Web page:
1. ^ a b c d e f g h i j k l m "Census of India 2011: Uttar Pradesh District Census Handbook - Unnao, Part A (Village and Town Directory)". Census 2011 India. pp. xiii–xv, 5–11, 14, 19–20, 75, 93, 110, 135, 160, 178, 204, 237, 262, 280, 298, 323, 348, 373, 390, 416, 525–39. Retrieved 26 June 2021.
  2. ^ a b c d e f g h i j k l m n o p q r s t u v w x y z aa ab ac ad ae af Nevill, H.R. (1903). Unao: A Gazetteer, Being Volume XI Of The District Gazetteers Of The United Provinces Of Agra And Oudh. Allahabad: Government Press. pp. 90, 113–39, 171, 217, 240–1. Retrieved 7 April 2021.
  3. ^ "History of the District". Unnao District Website. Retrieved 24 August 2016.
  4. ^ a b Ministry of Panchayati Raj (8 September 2009). "A Note on the Backward Regions Grant Fund Programme" (PDF). National Institute of Rural Development. Archived from the original (PDF) on 5 April 2012. Retrieved 27 September 2011.
  5. ^ Rastogi, Divyansh (23 February 2020). "यूपी सरकार के प्रशासनिक फेरबदल: 13 IAS अफसर इधर से उधर- अखिलेश सिंह सहारनपुर के नए DM" [Administrative reshuffle of UP government: 13 IAS officers from here to there – new DM of Akhilesh Singh Saharanpur]. Jagran.com (in Hindi). Retrieved 23 February 2020.
  6. ^ Decadal Variation In Population Since 1901
  7. ^ "Table C-01 Population by Religion: Uttar Pradesh". censusindia.gov.in. Registrar General and Census Commissioner of India. 2011.
  8. ^ a b c d "District Census Handbook: Unnao" (PDF). censusindia.gov.in. Registrar General and Census Commissioner of India. 2011.
  9. ^ US Directorate of Intelligence. "Country Comparison:Population". Archived from the original on 13 June 2007. Retrieved 1 October 2011. M Mongolia 3,133,318 July 2011 est.
  10. ^ "2010 Resident Population Data". U. S. Census Bureau. Retrieved 30 September 2011. Iowa 3,046,355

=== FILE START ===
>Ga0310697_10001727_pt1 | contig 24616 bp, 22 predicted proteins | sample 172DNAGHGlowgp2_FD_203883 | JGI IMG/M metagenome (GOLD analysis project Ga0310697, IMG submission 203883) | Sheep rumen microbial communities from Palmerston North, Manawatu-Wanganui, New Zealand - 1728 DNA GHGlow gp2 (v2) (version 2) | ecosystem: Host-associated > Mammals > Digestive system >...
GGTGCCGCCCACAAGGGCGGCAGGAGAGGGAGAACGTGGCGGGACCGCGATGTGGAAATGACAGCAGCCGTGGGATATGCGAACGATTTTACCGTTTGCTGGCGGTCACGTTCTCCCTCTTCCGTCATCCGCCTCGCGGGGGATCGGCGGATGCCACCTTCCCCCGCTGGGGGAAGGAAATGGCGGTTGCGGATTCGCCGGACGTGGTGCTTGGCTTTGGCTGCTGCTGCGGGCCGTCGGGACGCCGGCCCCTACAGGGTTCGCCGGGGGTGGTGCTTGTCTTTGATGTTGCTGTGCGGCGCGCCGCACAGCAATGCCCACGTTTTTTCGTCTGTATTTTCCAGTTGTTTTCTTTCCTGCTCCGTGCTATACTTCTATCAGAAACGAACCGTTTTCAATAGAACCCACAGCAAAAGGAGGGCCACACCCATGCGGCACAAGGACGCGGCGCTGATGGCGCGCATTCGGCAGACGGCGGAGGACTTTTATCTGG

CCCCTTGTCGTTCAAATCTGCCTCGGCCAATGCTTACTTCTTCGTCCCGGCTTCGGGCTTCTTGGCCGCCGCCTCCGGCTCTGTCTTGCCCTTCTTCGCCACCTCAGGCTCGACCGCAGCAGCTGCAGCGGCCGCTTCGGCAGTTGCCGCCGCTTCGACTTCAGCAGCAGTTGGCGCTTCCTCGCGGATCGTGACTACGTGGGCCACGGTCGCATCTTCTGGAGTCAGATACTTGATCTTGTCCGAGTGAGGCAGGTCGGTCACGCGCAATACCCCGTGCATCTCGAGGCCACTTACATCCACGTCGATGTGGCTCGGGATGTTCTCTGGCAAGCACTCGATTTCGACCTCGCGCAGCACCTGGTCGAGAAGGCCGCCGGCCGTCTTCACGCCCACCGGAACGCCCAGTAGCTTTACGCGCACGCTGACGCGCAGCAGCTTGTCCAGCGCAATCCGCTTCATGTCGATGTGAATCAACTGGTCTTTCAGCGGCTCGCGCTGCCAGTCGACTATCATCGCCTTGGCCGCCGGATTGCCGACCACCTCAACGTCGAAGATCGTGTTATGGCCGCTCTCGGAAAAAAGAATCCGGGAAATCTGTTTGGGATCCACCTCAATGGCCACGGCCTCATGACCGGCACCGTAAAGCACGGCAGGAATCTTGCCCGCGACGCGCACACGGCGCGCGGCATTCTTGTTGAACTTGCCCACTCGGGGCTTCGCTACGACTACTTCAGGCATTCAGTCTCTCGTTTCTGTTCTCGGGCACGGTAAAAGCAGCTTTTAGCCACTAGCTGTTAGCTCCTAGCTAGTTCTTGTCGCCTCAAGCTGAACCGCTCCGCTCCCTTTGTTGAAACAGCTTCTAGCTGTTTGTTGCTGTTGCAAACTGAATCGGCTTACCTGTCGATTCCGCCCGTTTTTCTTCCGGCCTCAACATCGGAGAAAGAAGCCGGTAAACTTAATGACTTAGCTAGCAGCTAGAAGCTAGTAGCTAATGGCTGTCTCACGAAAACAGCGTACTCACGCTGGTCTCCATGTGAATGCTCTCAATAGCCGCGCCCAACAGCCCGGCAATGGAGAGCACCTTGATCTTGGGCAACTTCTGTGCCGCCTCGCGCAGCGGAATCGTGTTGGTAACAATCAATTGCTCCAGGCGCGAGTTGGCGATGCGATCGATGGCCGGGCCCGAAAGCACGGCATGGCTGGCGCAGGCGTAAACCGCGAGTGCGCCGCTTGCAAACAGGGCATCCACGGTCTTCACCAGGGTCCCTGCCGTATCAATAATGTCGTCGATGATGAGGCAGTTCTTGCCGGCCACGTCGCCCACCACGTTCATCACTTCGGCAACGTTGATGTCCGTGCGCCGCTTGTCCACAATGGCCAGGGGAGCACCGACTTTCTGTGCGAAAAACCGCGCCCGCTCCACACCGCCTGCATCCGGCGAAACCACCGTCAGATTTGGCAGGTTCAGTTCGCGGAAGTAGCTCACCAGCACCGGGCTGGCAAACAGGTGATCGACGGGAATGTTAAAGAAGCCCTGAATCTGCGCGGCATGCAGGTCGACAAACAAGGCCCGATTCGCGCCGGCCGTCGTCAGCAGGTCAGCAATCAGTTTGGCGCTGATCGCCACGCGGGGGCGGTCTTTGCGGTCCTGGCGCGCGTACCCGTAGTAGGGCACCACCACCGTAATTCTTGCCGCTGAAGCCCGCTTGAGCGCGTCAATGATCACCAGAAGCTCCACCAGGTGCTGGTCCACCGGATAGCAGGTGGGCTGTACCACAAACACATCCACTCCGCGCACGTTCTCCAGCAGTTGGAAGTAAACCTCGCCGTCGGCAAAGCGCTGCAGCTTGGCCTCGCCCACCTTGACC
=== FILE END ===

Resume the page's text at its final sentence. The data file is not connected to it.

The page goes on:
11. ^ a b "Table C-16 Population by Mother Tongue: Uttar Pradesh". www.censusindia.gov.in. Registrar General and Census Commissioner of India.
  12. ^ M. Paul Lewis, ed. (2009). "Awadhi: A language of India". Ethnologue: Languages of the World (16th ed.). Dallas, Texas: SIL International. Retrieved 28 September 2011.
  13. ^ "Know More About College". St. Jude's College. Retrieved 12 September 2019.
  14. ^ "St. Lawrence School, Unnao". St. Lawrence School. 2016. Archived from the original on 22 August 2018. Retrieved 12 September 2019.
  15. ^ "S.V.M. Inter College, Sant Pooran Das Nagar, Unnao". Facebook. 2017. Retrieved 10 October 2022.
  16. ^ "'Peepli Live' in Unnao: ASI begins hunt for 1,000-tonne 'buried treasure'". Retrieved 19 October 2013.
  17. ^ "ASI begins Excavation at Unnao in search of Gold Deposits". Retrieved 19 October 2013.
  18. ^ "Famous Personalities". Unnao District Website. 2010. Archived from the original on 16 January 2018. Retrieved 15 December 2018.
  19. ^ "अखिलेश यादव की बैठक के दौरान सपा नेता उमाशंकर चौधरी की हार्ट अटैक से मौत" [During a party meeting, Samajwadi Party leader Umashankar Chaudhary died from a heart attack]. Amar Ujala (in Hindi). 22 July 2017. Retrieved 15 December 2018.
  20. ^ "सपा की बैठक के दौरान उमा शंकर चौधरी को हार्ट अटैक, अस्पताल में निधन" [Uma Shankar Chaudhary dies in hospital, heart attack during Samajwadi Party meeting]. Dainik Jagran (in Hindi). 23 July 2017. Retrieved 15 December 2018.

Coordinates: 26°33′00″N 80°28′48″E / 26.55000°N 80.48000°E / 26.55000; 80.48000